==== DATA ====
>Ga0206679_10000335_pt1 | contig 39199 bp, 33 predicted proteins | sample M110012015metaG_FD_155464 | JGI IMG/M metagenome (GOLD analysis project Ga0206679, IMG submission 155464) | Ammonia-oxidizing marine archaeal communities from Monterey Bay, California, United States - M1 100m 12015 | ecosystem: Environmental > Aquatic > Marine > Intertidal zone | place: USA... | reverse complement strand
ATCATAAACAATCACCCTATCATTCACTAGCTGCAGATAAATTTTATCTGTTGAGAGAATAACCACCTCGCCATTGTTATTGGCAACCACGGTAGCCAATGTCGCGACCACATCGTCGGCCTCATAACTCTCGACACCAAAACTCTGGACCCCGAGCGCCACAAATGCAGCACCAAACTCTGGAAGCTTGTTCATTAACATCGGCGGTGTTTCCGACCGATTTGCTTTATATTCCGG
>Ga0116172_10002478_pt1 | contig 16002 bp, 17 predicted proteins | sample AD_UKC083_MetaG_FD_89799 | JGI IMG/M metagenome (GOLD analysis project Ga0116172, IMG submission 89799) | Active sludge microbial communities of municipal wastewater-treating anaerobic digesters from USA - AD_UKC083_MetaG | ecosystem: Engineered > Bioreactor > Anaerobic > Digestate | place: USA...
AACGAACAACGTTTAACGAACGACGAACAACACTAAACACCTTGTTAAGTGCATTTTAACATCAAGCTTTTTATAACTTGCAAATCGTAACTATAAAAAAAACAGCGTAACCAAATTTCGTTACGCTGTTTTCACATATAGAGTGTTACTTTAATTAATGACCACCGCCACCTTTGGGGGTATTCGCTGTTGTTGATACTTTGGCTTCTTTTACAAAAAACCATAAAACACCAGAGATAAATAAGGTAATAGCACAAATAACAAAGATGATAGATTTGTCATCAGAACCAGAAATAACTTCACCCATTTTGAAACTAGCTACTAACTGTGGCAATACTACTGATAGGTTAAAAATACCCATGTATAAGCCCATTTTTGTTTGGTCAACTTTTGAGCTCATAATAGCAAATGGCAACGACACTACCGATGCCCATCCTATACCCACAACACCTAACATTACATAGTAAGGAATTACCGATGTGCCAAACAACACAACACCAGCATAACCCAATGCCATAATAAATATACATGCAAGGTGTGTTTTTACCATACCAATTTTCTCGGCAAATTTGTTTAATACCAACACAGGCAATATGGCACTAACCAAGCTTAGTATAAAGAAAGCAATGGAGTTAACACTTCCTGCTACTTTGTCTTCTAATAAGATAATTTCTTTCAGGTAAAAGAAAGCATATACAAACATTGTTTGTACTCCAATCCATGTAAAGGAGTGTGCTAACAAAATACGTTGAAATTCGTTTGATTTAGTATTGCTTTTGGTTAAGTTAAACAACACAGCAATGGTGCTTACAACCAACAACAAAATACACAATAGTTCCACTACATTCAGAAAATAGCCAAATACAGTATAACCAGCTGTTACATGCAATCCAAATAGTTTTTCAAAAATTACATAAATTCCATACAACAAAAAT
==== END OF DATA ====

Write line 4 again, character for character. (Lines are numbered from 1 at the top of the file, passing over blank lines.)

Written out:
AACGAACAACGTTTAACGAACGACGAACAACACTAAACACCTTGTTAAGTGCATTTTAACATCAAGCTTTTTATAACTTGCAAATCGTAACTATAAAAAAAACAGCGTAACCAAATTTCGTTACGCTGTTTTCACATATAGAGTGTTACTTTAATTAATGACCACCGCCACCTTTGGGGGTATTCGCTGTTGTTGATACTTTGGCTTCTTTTACAAAAAACCATAAAACACCAGAGATAAATAAGGTAATAGCACAAATAACAAAGATGATAGATTTGTCATCAGAACCAGAAATAACTTCACCCATTTTGAAACTAGCTACTAACTGTGGCAATACTACTGATAGGTTAAAAATACCCATGTATAAGCCCATTTTTGTTTGGTCAACTTTTGAGCTCATAATAGCAAATGGCAACGACACTACCGATGCCCATCCTATACCCACAACACCTAACATTACATAGTAAGGAATTACCGATGTGCCAAACAACACAACACCAGCATAACCCAATGCCATAATAAATATACATGCAAGGTGTGTTTTTACCATACCAATTTTCTCGGCAAATTTGTTTAATACCAACACAGGCAATATGGCACTAACCAAGCTTAGTATAAAGAAAGCAATGGAGTTAACACTTCCTGCTACTTTGTCTTCTAATAAGATAATTTCTTTCAGGTAAAAGAAAGCATATACAAACATTGTTTGTACTCCAATCCATGTAAAGGAGTGTGCTAACAAAATACGTTGAAATTCGTTTGATTTAGTATTGCTTTTGGTTAAGTTAAACAACACAGCAATGGTGCTTACAACCAACAACAAAATACACAATAGTTCCACTACATTCAGAAAATAGCCAAATACAGTATAACCAGCTGTTACATGCAATCCAAATAGTTTTTCAAAAATTACATAAATTCCATACAACAAAAAT